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Welcome to the Bush-Obama White House: They're Spying on Us

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posted on Jun, 6 2013 @ 03:44 PM
Welcome to the era of Bush-Obama, a 16-year span of U.S. history that will be remembered for an unprecedented erosion of civil liberties and a disregard for transparency. On the war against a tactic—terrorism—and its insidious fallout, the United States could have skipped the 2008 election.

It made little difference.

Despite his clear and popular promises to the contrary, President Obama has not shifted the balance between security and freedom to a more natural state—one not blinded by worst fears and tarred by power grabs. If anything, things have gotten worse.
Killing civilians and U.S. citizens via drone.
Seizing telephone records at the Associated Press in violation of Justice Department guidelines.
Accusing a respected Fox News reporter of engaging in a conspiracy to commit treason for doing his job.
Detaining terrorist suspects at Guantanamo Bay, despite promises to end the ill-considered Bush policy.

Even the IRS scandal, while not a matter of foreign policy, strikes at the heart of growing concerns among Americans that their privacy is government's playpen.

And now this: The Guardian newspaper reports that the National Security Agency is collecting telephone records of tens of millions of customers of one of the nation's largest phone companies, Verizon.

If the story is accurate, the action appears to be legal. The order was signed by a judge from a secret court that oversees domestic surveillance. It may also be necessary; U.S. intelligence needs every advantage it can get over the nation's enemies.

But for several reasons the news is chilling.
1.Verizon probably isn't the only company coughing up its documents. Odds are incredibly strong that the government is prying into your telephone records today.
2.Issued in April, the NSA order "could represent the broadest surveillance order known to have been issued," according to The Washington Post. "It also would confirm long-standing suspicions of civil liberties advocates about the sweeping nature of U.S. surveillance through commercial carries under laws passed after the Sept. 11, 2001, terrorist attacks."
3.This appears to be a "rubber stamp," order, reissued every few months since 2001. As is the case with all government programs, the systematic snooping into your telephone records is unlikely to ever expire without public outcry.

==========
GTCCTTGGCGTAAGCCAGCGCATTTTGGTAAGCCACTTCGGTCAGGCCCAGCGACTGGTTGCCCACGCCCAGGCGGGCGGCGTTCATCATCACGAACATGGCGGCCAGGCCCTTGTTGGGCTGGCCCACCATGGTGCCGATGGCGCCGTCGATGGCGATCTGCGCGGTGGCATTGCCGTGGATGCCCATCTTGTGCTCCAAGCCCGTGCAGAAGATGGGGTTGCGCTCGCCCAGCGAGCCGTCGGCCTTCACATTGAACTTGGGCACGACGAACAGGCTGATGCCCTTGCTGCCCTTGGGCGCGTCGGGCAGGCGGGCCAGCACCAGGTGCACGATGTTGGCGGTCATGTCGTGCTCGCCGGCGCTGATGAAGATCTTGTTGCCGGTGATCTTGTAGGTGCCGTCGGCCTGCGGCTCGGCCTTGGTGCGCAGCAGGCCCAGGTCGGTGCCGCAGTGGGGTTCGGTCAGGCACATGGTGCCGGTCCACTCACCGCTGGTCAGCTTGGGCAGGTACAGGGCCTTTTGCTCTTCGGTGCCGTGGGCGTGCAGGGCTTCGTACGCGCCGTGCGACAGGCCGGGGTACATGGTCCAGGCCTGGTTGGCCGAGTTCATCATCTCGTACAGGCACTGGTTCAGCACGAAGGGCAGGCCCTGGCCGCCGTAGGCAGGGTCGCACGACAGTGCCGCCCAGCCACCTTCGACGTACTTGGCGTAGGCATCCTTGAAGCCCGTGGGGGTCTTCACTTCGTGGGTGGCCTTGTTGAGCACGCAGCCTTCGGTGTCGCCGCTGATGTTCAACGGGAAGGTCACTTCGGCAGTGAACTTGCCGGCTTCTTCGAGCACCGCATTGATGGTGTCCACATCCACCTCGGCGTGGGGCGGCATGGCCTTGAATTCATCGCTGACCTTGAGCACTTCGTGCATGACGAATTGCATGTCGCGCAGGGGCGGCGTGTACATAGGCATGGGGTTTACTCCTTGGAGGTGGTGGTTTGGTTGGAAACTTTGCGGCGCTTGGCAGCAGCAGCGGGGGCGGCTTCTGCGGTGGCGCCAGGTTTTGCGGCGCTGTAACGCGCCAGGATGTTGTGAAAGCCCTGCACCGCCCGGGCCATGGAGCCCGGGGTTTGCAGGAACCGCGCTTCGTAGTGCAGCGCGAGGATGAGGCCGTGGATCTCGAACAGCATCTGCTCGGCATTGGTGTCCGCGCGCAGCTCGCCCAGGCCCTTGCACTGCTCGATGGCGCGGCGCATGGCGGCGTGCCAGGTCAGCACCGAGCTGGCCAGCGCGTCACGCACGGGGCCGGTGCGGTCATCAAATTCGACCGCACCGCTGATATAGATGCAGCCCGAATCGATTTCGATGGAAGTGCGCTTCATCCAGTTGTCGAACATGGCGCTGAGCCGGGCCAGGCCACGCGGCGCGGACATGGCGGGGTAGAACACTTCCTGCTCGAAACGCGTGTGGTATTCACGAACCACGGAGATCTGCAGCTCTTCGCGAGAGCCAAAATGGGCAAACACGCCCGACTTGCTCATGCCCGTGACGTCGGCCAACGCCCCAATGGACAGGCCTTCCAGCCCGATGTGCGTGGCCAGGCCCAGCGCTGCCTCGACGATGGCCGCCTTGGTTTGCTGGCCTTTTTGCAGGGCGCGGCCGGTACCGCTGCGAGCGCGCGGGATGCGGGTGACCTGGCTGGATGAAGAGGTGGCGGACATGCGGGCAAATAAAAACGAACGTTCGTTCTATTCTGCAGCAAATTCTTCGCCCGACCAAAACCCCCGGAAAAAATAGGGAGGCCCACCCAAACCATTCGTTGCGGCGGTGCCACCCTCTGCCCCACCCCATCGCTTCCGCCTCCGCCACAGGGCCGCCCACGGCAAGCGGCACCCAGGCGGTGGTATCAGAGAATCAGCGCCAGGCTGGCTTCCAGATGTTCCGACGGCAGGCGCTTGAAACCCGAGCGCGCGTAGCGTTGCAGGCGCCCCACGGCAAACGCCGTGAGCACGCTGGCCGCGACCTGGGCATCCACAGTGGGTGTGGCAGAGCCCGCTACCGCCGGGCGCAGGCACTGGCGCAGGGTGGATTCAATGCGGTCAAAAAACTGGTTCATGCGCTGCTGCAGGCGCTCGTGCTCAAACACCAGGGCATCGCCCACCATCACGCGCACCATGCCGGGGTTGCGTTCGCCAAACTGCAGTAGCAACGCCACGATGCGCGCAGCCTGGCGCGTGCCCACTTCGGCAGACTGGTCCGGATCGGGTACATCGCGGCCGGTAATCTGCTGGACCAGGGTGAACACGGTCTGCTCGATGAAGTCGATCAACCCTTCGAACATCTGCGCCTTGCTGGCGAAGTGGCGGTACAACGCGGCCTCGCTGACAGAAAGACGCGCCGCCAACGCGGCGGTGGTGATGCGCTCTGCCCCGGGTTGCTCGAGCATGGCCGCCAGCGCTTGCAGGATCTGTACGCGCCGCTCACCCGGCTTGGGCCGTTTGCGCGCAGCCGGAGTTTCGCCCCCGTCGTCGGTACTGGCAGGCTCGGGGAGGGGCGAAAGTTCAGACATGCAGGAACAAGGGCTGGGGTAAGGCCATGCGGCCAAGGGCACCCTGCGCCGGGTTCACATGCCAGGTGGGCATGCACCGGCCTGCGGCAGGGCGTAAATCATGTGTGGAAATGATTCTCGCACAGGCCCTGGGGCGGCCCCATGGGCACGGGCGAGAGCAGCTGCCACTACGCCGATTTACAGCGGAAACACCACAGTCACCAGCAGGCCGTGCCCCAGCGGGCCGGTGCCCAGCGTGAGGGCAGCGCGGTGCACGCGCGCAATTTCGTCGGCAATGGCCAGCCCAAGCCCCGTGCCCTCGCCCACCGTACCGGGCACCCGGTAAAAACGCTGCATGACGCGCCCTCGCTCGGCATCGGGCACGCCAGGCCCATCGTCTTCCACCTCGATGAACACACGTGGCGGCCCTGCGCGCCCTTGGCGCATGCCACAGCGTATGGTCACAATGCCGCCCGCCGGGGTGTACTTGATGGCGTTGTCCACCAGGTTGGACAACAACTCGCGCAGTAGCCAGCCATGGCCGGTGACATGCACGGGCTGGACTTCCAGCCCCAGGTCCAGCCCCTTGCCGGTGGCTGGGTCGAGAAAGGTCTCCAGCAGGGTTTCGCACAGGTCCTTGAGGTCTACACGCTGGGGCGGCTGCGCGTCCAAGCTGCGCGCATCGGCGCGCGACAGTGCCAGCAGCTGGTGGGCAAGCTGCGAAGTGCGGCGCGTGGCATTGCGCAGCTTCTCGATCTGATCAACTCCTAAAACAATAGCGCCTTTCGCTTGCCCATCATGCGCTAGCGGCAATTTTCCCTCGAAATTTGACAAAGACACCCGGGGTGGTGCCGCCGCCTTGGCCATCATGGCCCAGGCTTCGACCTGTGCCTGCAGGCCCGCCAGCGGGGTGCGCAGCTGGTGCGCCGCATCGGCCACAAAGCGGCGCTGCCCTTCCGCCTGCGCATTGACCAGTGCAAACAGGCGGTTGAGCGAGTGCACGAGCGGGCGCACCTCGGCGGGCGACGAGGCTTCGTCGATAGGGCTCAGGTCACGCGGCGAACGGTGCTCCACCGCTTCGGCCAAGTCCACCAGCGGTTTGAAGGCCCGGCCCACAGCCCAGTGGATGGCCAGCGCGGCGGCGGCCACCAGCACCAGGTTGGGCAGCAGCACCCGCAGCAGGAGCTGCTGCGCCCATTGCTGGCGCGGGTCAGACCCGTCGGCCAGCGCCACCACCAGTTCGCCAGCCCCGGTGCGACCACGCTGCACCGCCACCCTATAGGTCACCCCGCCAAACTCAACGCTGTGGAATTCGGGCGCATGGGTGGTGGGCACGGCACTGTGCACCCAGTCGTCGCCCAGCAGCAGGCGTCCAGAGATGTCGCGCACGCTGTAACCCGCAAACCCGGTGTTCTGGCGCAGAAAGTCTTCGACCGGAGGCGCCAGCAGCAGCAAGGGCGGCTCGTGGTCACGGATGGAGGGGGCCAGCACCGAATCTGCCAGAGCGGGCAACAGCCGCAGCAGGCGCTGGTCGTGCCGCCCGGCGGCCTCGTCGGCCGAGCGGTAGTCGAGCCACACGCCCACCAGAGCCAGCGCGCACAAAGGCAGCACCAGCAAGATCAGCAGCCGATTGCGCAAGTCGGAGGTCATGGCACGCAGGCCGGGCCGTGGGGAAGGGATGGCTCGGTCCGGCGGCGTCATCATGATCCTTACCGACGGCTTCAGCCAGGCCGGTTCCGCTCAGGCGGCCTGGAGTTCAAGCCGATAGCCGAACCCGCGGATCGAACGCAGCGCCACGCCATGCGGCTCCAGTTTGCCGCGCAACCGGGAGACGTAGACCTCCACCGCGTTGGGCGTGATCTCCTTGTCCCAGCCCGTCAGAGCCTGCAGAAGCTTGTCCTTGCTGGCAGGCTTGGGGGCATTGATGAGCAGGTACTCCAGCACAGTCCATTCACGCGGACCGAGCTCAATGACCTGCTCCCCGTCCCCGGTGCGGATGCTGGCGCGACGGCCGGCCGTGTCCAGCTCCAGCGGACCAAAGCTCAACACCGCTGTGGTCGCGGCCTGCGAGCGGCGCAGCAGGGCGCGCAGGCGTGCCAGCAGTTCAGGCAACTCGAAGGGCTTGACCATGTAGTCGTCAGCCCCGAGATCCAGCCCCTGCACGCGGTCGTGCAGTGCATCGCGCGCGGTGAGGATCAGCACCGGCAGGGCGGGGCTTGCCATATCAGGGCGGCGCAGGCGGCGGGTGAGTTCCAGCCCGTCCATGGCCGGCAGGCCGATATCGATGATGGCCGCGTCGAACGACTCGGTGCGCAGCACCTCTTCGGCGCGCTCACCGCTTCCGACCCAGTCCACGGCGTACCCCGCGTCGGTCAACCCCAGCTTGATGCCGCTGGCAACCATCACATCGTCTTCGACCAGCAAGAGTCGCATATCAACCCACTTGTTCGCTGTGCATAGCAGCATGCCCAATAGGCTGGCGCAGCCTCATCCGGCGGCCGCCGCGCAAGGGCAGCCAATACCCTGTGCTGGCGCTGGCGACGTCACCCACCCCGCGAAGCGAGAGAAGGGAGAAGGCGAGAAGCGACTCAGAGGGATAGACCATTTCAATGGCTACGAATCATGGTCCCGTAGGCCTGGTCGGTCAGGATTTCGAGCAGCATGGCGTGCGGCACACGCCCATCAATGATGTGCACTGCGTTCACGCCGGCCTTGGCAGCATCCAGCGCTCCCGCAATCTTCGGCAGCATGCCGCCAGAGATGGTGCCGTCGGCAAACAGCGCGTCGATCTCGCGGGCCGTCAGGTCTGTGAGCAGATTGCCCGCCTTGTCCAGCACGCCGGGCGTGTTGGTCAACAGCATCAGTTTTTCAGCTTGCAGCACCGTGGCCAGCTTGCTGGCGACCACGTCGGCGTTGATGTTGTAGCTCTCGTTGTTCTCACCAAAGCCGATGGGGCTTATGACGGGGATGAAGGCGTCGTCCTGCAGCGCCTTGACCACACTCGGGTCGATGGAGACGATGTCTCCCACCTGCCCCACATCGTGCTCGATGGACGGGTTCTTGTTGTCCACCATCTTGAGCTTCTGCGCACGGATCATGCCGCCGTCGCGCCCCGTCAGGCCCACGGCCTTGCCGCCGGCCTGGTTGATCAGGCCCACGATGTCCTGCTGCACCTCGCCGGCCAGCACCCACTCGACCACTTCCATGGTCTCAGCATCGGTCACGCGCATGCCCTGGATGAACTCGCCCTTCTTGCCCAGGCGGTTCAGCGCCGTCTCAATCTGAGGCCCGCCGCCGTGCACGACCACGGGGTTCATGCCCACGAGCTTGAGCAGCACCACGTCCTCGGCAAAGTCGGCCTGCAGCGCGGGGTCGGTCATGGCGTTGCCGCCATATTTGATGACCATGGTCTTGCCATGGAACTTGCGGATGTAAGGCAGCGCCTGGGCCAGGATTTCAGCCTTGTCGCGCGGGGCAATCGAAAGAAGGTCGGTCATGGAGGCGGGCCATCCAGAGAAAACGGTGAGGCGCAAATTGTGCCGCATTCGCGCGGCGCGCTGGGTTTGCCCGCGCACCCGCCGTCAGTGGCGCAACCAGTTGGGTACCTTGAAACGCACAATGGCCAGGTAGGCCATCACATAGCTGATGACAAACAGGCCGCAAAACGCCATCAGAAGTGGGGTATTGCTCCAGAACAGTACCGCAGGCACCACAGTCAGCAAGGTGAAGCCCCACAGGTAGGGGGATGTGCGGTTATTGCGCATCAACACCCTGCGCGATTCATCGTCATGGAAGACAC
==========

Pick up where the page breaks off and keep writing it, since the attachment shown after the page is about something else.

4.Congress is full of hypocrites. Liberals who criticized Bush are less incensed with Obama. Republicans who bowed to Bush are now blasting Obama. The next time your congressional representative criticizes Obama for curbing civil liberties, ask if he or she would vote to repeal the Patriot Act, the post-911 law that handed unfettered power to the intelligence and military bureaucracies. Most won't.
5.The Bush-Obama White House hates transparency. President George W. Bush and his vice president, Dick Cheney, were justifiably criticized by Democrats (none more successfully so than Obama himself) for their penchant for secrecy. Obama promised that he would run history's most transparent administration. By almost any measure, on domestic and well as foreign policies, Obama has broken that promise.

It is the lack of transparency that is most galling about the security versus civil liberties debate under Obama, because it shows his lack of faith in the public. Americans know a high level of secrecy and dirty work is needed to keep them safe. Most trust their president. Many approve of his job performance.

Still, they expect and deserve an open discussion about how to fight terrorism without undermining the Constitution.

Obama started that conversation with a recent address on the drone program, media leaks and the need to move American off a constant war footing. It was a compelling and well-considered argument for the balance he is claiming to strike.

But he made the speech under pressure, and reluctantly. It only came amid new revelations about the drone program and the disclosure of newsroom spying (the Guardian may well be in Obama's sights next). Under Bush, the warrantless-wiretap program only stopped after it was publicly disclosed. In that way, the Guardian story is not a surprise, so why didn't Obama long ago acknowledge, explain, and justify such an intrusion into privacy?

Obama has promised to adjust the drone and leaks investigation policies, essentially acknowledging that his administration had gone too far in the name of security. Do you believe him?

One thing we've learned about the Bush-Obama White House is that words don't matter. Watch what they do.

posted on Jun, 6 2013 @ 03:54 PM
No More Secrets. How can we be a representative Republic when we do not know what our 'representatives' are doing? Secret court orders? Really? Well maybe it is time a Secret Citizens' Court sentences you traitors to our freedom to the Guillotine? How would you like that?